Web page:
1. It might allow others to give it a new chance, but there is going to be sections of people who are done with it due to how the Aincrad and Fairy Dance arcs went. For them, they gave it a shot, it failed, they won’t rescind that judgment.

      Dorian S.
  5. Sword Art Online is no longer an anime about VR games the concept has left that atmosphere a long time ago and this episode proves it. I think VR Games like SAO, ALO, GGO were nothing more than a Launch site allowing VR to reach a greater purpose than to build a realm and have fun in the world.

    Had this tech STL and fluctlight technology been created during ALO my favorite character Konno Yuuki didn’t have to die. That being said this Episode and the technology is infringing on human rights and how do one value artificial consciousness.

    Also this nurse is a trouble maker (-_^):


  6. I wouldn’t want to see Asuna or the cast make their way to the Underworld anytime soon. I’d like it to stay as a isekai-ish story for a little longer with Kirito adventuring in a new world with his new bestie Eugeo while learning more about the secrets of the world and whatnot. But the difference between SAO and other stuck-in-game stories is how it links to the present world, so I’m sure we’ll see them eventually.

    1. This was always going to be a one sided love Rinko to Kayaba and Kayaba to his VR…no worries if Rinko keeps giving sneak peeks of her apples I am sure someone will give her attention.

    2. She just wants to do the right thing after the man she thought she knew did something incredibly dark gray (if not dark as Kirito and Asuna put it otherwise).

      Honestly, I must admit that one of the things I dislike about SAOis the sympathetic treatment that Kayaba receives several times.

      In the end, Kayaba is directly responsible for the deaths of over 3,000 thousand people, almost 4,000, a lot of them minors. To put it into perspective, the 9/11 attacks killed fewer people. Heck, he’s done more evil than all the other villains of the show combined. He also had the gall to pretend to be one of them and see them fight and die while never risking any danger himself.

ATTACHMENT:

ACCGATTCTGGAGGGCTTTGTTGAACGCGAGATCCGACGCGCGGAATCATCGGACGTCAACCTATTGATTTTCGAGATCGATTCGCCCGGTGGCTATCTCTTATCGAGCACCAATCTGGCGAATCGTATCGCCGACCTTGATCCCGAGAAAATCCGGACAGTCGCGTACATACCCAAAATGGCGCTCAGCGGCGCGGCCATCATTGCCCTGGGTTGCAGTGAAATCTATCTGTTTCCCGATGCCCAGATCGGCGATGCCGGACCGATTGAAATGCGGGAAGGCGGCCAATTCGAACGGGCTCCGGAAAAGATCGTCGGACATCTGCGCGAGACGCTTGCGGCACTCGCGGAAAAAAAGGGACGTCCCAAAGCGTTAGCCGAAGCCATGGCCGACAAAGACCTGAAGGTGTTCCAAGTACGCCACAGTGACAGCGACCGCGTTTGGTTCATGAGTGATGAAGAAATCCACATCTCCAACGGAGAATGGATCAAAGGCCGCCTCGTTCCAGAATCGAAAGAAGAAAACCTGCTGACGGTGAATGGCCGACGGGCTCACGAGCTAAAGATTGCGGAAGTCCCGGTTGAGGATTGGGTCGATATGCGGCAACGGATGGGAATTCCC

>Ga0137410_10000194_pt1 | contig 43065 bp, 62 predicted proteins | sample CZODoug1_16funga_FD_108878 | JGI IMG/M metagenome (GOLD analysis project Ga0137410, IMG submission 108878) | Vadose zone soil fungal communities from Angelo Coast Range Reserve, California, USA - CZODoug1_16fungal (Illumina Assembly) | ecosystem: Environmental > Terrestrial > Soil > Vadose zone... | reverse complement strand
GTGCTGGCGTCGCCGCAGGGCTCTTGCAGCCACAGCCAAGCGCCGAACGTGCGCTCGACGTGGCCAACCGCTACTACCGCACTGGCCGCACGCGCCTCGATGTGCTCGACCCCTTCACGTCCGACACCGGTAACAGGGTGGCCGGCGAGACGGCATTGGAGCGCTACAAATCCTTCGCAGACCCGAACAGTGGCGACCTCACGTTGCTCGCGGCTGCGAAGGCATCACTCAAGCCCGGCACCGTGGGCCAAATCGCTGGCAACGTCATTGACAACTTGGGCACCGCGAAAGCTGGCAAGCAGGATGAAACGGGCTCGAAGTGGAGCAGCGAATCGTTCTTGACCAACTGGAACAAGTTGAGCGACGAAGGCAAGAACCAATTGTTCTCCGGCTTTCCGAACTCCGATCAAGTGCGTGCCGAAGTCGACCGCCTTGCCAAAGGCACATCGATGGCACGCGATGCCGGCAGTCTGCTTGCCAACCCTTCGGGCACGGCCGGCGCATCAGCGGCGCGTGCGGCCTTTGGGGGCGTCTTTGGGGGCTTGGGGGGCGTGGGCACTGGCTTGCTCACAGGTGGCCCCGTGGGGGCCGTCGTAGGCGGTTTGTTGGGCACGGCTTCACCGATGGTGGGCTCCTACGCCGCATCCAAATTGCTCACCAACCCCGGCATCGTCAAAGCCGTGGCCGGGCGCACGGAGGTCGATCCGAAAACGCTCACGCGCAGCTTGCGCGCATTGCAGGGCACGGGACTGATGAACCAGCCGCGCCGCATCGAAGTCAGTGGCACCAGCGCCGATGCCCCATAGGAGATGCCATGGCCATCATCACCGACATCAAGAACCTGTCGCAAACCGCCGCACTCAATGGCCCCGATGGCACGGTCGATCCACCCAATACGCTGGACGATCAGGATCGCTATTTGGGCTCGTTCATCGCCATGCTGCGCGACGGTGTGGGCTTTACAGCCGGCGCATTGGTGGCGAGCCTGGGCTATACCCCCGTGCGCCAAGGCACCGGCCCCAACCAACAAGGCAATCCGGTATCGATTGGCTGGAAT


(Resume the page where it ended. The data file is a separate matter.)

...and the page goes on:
Yet because of his fascinating personality, his visionary dreams, his personal connection with Kirito and the fact that his villainy feels impersonal (not off-screen, however; every time we saw a character die in Aincrad, it was his doing), his sociopathy is usually handwaved, forgotten or even excused. It’s quite disturbing, and a blatant case of Protagonist-Centered Morality, I say.

      1. Sympathy to Kayaba perhaps but you can’t deny his VR spawned new inventions that can enrich the populice as well as keep love one from truely dying. Though I would have loved it for my favorite character not to be killed off but oh well.

      2. @RenaSayers
        Of all the technologies that came from Kayaba, I’d only count the Medicuboid as a plus for the world, and neither that nor the games compensate the deaths of thousands. In fact, it could be argued that SAO is unintentionally proving that VR isn’t worth it and no one involved should be trusted with anything:

        -As I said, Kayaba used the technology to kill thousands of innocents.

        -As seen in this episode, Rinko, key in the development of the Medicuboid, was complicit in aiding Kayaba during his mass killing spree.

        -Sugou kidnapped the minds of hundreds of players to research emotion-manipulation technologies.

        -Now we know that the Japanese government is not above kidnapping minors to use VR for military research.